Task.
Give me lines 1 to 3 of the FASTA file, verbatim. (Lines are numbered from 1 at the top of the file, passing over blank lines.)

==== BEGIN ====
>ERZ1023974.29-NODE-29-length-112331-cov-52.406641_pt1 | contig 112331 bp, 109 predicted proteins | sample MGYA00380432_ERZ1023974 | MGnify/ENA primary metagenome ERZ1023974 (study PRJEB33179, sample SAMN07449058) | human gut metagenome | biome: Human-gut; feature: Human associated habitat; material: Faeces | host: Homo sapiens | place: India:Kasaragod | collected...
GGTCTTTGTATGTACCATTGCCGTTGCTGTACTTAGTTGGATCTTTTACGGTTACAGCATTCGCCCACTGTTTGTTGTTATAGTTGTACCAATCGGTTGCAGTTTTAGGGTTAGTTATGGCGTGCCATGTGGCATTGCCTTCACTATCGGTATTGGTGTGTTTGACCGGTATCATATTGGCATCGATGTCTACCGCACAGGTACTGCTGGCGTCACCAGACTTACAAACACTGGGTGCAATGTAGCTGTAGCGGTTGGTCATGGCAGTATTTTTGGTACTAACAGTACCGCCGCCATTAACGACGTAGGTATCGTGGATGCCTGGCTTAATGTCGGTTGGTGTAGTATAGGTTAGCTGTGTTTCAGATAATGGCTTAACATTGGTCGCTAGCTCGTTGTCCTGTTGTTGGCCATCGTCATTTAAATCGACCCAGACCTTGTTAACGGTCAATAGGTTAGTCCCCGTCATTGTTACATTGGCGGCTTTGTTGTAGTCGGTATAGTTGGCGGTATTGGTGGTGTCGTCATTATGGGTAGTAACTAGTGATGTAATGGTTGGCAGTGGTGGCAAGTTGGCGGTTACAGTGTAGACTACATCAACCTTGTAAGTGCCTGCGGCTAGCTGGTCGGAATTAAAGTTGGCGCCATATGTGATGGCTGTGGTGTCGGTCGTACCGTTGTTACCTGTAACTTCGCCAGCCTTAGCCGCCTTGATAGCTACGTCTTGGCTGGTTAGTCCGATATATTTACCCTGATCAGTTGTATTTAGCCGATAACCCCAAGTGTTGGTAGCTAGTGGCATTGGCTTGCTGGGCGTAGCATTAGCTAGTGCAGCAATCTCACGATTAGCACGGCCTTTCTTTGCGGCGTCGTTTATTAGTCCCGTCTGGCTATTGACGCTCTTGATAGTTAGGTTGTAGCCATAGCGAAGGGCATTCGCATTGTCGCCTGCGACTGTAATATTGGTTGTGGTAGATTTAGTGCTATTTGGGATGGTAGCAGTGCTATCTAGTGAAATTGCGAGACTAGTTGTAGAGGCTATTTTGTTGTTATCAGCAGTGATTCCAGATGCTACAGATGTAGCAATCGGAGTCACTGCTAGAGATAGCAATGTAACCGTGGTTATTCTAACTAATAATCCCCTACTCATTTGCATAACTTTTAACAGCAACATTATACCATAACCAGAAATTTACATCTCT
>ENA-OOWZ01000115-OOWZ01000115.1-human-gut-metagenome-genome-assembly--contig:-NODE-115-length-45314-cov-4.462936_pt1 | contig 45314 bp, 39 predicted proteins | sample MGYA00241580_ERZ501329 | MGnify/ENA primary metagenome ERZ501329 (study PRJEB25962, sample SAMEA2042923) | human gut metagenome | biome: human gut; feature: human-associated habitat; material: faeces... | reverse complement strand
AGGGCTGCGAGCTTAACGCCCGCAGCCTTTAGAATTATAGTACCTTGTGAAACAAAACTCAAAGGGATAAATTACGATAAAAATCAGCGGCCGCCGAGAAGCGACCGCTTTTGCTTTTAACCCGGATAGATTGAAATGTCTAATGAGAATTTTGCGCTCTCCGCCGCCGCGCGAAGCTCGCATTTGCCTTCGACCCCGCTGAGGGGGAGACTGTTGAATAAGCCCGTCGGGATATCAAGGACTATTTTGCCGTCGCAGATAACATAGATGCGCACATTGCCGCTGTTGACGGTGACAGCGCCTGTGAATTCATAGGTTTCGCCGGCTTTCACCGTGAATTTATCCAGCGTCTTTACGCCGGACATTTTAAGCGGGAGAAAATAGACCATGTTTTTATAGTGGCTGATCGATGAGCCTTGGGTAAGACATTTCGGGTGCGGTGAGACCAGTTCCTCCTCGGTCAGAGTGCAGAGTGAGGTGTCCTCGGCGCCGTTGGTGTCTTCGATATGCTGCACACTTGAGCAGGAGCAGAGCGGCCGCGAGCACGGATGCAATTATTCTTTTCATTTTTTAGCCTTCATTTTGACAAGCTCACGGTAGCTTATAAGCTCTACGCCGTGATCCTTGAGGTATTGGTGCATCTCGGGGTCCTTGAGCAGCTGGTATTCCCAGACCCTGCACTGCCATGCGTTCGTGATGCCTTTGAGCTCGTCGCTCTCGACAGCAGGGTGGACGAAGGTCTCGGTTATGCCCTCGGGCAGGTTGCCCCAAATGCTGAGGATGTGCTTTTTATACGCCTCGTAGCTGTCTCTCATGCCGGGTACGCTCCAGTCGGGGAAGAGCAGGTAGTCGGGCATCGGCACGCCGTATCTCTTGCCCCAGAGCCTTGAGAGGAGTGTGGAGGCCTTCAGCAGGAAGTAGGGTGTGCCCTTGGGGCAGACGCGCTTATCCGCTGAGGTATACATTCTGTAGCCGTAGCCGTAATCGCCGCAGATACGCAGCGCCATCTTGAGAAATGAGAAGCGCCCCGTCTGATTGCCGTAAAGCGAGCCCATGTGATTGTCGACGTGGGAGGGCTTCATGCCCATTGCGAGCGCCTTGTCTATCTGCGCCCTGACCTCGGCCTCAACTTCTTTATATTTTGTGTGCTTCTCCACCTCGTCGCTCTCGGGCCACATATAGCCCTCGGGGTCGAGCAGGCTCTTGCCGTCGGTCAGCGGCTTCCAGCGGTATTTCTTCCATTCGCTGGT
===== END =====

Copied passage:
>ERZ1023974.29-NODE-29-length-112331-cov-52.406641_pt1 | contig 112331 bp, 109 predicted proteins | sample MGYA00380432_ERZ1023974 | MGnify/ENA primary metagenome ERZ1023974 (study PRJEB33179, sample SAMN07449058) | human gut metagenome | biome: Human-gut; feature: Human associated habitat; material: Faeces | host: Homo sapiens | place: India:Kasaragod | collected...
GGTCTTTGTATGTACCATTGCCGTTGCTGTACTTAGTTGGATCTTTTACGGTTACAGCATTCGCCCACTGTTTGTTGTTATAGTTGTACCAATCGGTTGCAGTTTTAGGGTTAGTTATGGCGTGCCATGTGGCATTGCCTTCACTATCGGTATTGGTGTGTTTGACCGGTATCATATTGGCATCGATGTCTACCGCACAGGTACTGCTGGCGTCACCAGACTTACAAACACTGGGTGCAATGTAGCTGTAGCGGTTGGTCATGGCAGTATTTTTGGTACTAACAGTACCGCCGCCATTAACGACGTAGGTATCGTGGATGCCTGGCTTAATGTCGGTTGGTGTAGTATAGGTTAGCTGTGTTTCAGATAATGGCTTAACATTGGTCGCTAGCTCGTTGTCCTGTTGTTGGCCATCGTCATTTAAATCGACCCAGACCTTGTTAACGGTCAATAGGTTAGTCCCCGTCATTGTTACATTGGCGGCTTTGTTGTAGTCGGTATAGTTGGCGGTATTGGTGGTGTCGTCATTATGGGTAGTAACTAGTGATGTAATGGTTGGCAGTGGTGGCAAGTTGGCGGTTACAGTGTAGACTACATCAACCTTGTAAGTGCCTGCGGCTAGCTGGTCGGAATTAAAGTTGGCGCCATATGTGATGGCTGTGGTGTCGGTCGTACCGTTGTTACCTGTAACTTCGCCAGCCTTAGCCGCCTTGATAGCTACGTCTTGGCTGGTTAGTCCGATATATTTACCCTGATCAGTTGTATTTAGCCGATAACCCCAAGTGTTGGTAGCTAGTGGCATTGGCTTGCTGGGCGTAGCATTAGCTAGTGCAGCAATCTCACGATTAGCACGGCCTTTCTTTGCGGCGTCGTTTATTAGTCCCGTCTGGCTATTGACGCTCTTGATAGTTAGGTTGTAGCCATAGCGAAGGGCATTCGCATTGTCGCCTGCGACTGTAATATTGGTTGTGGTAGATTTAGTGCTATTTGGGATGGTAGCAGTGCTATCTAGTGAAATTGCGAGACTAGTTGTAGAGGCTATTTTGTTGTTATCAGCAGTGATTCCAGATGCTACAGATGTAGCAATCGGAGTCACTGCTAGAGATAGCAATGTAACCGTGGTTATTCTAACTAATAATCCCCTACTCATTTGCATAACTTTTAACAGCAACATTATACCATAACCAGAAATTTACATCTCT
>ENA-OOWZ01000115-OOWZ01000115.1-human-gut-metagenome-genome-assembly--contig:-NODE-115-length-45314-cov-4.462936_pt1 | contig 45314 bp, 39 predicted proteins | sample MGYA00241580_ERZ501329 | MGnify/ENA primary metagenome ERZ501329 (study PRJEB25962, sample SAMEA2042923) | human gut metagenome | biome: human gut; feature: human-associated habitat; material: faeces... | reverse complement strand